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Remote Antiarrhythmic Drug Loading May Be Feasible - Pilot Study

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  1. The Good Doctor

    The Good Doctor Golden Member

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    Using existing telehealth technologies, researchers found they could perform electrocardiographic monitoring while patients in their homes loaded the antiarrhythmic drug Sotalol, according to a pilot study.

    Three patients with symptomatic, paroxysmal atrial or ventricular arrhythmias were safely started on the drug via telemedicine, researchers report in the European Heart Journal - Digital Health. All the patients had an existing implantable cardioverter-defibrillator prior to the study.

    "This pilot study, burgeoned from an epidemiological necessity for distancing during the COVID-19 pandemic, is a proof-of-concept for expansion of telemedicine including remote AAD (antiarrhythmia drug) loading and ultimately highlights the potential for a larger trial to 1) better assess the safety of virtual AAD loading, and 2) to investigate an expanded role for wearable defibrillators," write the authors, led by Dr. Rajan Shah, of the department of Medicine at Stanford University School of Medicine and the section of cardiac electrophysiology at Stanford University Medical Partners in Oakland, California.

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    The authors did not respond to requests for comment.

    To look at the feasibility of remotely monitoring the loading of AADs, Dr. Shah and his colleagues chose three patients with implantable cardioverter-defibrillators. Patient electrocardiograms were generated with a Kardia 6L mobile sensor were used to monitor QT intervals. An interpretable baseline was obtained prior to the initial AAD dose. The longest manual measurement from any of six leads was used to guide decision making.

    The researchers monitored arrhythmias remotely through transmission from existing ICD and adhesive patch Mobile Cardiac Outpatient Telemetry. Clinicians spoke with the patients twice a day via telemedicine video visits after telemetry review and QTc analysis. Participants would receive instructions directly to either terminate the study or proceed with the next dose of AAD. The end of the study was designed to occur when a participant had taken five doses of AAD or if pro-arrhythmia manifestations were identified on electrocardiographic monitoring.

    The patients started with a single outpatient phlebotomy and 12-lead ECG and from there, all monitoring was done remotely. The three patients included: a 35-year-old woman with hypertrophic cardiomyopathy, EF 35%, and symptomatic paroxysmal atrial fibrillation who completed loading; a 40-year-old man with alpha-actinin-2 deletion, history of ventricular fibrillation, sinus bradycardia, and symptomatic paroxysmal atrial fibrillation who completed loading; and a 60-year-old male with hypertrophic cardiomyopathy and symptomatic ventricular tachycardia episodes refractory to Sotalol 80 mg twice daily who completed dose escalation to Sotalol 120 mg every 12 hours.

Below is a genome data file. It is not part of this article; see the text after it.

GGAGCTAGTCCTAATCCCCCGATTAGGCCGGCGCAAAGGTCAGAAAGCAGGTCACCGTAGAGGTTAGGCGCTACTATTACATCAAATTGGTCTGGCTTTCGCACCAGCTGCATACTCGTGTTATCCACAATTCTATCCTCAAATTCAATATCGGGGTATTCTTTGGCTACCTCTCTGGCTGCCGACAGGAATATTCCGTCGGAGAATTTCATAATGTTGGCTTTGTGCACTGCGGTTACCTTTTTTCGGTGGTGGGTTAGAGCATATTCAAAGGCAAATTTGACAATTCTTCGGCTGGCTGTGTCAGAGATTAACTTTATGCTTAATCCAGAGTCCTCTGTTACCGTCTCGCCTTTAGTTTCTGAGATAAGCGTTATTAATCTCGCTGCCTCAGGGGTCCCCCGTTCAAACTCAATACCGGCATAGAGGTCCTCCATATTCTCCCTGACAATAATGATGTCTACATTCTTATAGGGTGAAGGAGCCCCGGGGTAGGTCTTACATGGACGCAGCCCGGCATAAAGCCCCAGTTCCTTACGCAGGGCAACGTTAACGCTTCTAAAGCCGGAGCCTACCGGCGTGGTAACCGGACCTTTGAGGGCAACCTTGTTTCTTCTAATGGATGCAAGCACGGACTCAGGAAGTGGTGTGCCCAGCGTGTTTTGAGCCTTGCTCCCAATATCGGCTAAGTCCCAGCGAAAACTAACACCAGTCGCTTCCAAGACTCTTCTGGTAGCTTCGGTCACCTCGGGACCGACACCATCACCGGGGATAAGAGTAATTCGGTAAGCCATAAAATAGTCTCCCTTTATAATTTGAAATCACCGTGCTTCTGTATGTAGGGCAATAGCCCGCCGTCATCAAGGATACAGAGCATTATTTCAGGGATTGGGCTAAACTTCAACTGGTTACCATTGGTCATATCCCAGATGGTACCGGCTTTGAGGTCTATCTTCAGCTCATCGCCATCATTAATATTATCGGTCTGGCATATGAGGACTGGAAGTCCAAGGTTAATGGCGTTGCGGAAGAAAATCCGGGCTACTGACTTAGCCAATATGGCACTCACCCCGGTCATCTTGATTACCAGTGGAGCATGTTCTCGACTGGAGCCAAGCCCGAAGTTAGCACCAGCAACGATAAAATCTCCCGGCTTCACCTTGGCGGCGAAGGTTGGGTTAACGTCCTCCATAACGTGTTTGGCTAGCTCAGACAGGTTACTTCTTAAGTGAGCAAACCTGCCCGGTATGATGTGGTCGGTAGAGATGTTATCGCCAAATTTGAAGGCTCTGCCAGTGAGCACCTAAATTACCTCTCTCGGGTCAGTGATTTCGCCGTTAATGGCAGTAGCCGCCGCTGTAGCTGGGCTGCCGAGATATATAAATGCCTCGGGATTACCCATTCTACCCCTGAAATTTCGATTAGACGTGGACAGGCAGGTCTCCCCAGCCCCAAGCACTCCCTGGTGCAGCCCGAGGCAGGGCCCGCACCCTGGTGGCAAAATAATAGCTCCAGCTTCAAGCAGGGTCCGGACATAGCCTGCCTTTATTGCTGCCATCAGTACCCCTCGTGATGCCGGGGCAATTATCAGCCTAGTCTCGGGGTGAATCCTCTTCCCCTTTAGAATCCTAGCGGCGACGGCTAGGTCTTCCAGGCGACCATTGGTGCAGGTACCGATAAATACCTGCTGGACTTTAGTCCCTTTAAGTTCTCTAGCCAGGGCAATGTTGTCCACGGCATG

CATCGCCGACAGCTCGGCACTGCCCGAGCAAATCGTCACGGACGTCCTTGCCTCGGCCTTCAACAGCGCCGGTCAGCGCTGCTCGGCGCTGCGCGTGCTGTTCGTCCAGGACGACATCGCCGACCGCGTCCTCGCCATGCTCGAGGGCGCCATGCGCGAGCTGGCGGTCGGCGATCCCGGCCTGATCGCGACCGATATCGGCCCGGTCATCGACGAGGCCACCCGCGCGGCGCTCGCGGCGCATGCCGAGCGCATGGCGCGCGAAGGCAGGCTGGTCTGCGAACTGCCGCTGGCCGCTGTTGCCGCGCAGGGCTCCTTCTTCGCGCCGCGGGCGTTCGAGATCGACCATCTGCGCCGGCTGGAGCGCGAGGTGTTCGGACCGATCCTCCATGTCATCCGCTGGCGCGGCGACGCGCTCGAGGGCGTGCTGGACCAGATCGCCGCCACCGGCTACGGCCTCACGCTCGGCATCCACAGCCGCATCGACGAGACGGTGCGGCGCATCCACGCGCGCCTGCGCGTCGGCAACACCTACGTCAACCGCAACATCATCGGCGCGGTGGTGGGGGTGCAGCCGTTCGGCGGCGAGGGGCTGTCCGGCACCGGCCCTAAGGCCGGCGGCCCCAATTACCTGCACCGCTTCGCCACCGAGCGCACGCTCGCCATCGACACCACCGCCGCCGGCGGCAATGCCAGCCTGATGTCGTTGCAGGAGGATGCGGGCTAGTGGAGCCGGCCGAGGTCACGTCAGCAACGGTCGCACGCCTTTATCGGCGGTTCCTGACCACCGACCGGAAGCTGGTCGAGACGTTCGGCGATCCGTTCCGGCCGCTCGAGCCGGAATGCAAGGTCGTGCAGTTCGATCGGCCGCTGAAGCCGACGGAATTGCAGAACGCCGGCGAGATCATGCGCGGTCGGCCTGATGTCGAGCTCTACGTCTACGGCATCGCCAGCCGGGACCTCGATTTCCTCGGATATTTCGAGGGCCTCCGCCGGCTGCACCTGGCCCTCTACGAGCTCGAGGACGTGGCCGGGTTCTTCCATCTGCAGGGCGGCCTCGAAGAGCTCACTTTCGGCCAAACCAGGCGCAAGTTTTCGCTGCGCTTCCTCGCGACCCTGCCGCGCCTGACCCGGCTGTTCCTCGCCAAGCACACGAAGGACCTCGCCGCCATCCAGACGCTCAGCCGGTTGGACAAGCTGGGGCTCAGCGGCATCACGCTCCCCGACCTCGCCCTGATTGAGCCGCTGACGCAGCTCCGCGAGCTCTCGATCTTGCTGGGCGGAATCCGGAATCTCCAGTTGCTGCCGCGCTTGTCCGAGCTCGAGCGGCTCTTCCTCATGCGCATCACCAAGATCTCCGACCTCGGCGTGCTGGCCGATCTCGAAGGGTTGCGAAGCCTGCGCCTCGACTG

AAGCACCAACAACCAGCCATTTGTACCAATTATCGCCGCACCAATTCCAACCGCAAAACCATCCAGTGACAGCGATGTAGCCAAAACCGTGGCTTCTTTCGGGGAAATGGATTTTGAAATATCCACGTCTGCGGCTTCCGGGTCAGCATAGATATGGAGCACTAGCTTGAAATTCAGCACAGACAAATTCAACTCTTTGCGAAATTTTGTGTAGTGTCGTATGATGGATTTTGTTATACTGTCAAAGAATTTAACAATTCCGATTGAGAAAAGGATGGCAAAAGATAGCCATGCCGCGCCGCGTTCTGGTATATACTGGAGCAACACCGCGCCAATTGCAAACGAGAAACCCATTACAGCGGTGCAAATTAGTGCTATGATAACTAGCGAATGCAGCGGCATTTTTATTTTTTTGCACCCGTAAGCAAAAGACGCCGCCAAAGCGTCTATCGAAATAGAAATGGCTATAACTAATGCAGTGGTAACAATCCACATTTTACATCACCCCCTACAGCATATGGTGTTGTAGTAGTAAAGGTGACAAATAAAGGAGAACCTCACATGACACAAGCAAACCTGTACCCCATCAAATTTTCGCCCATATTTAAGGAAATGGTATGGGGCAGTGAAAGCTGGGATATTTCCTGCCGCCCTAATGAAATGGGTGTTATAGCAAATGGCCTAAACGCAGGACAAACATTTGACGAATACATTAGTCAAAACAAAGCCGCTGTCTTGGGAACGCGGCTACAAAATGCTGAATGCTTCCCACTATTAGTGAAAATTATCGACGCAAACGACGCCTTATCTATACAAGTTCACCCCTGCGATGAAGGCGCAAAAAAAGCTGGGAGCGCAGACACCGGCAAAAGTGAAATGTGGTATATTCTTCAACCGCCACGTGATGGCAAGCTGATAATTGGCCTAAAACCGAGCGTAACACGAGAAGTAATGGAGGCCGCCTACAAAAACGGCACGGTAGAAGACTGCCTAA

All three patients ranked their overall satisfaction with their care at the highest level (10 out of 10). Their initial reasons for agreeing to take part in the study were "avoiding contact" with the healthcare system during the pandemic "while continuing to receive care."

    The authors did a good job with their pilot study choosing patients who could be safely monitored remotely because they already had implantable defibrillators, said Dr. Charles Love, a professor of medicine and director of cardiac rhythm device services at the Johns Hopkins Hospital and School of Medicine in Baltimore.

    "This very small pilot study does show the utility of doing this," Dr. Love said. "The next step, as the authors suggest, is to broaden it. The question is: can we safely do this in a larger population? Many of these drugs are labeled by the FDA (Food and Drug Administration) such that the patient has to be in the hospital to start the medication so they can be safely monitored. They did the first step in a protected population."

    Typically, patients are brought into the hospital for loading because it's possible for them to develop an adverse reaction that could lead to a lethal heart rhythm, Dr. Love said. "If this can be done remotely it would be a great time saver and money saver for everybody involved," he added.

    Another issue for those who want to pursue this type of technology is whether insurers will pay for the remote monitoring, Dr. Love said, adding that lately some third-party payers have pulled back from wanting to pay for telemedicine visits.

    While the study showed that remote monitoring may be feasible, it may not be popular with patients, said Dr. N.A. Mark Estes, a cardiac electrophysiologist at the UPMC Heart and Vascular Institute in Pittsburgh. "All three patients in this case were satisfied because they preferred it to coming into the clinic in the context of a risk of contacting someone with COVID-19," he added. "Patient satisfaction cannot really be assessed adequately from this small study."

    —Linda Carroll

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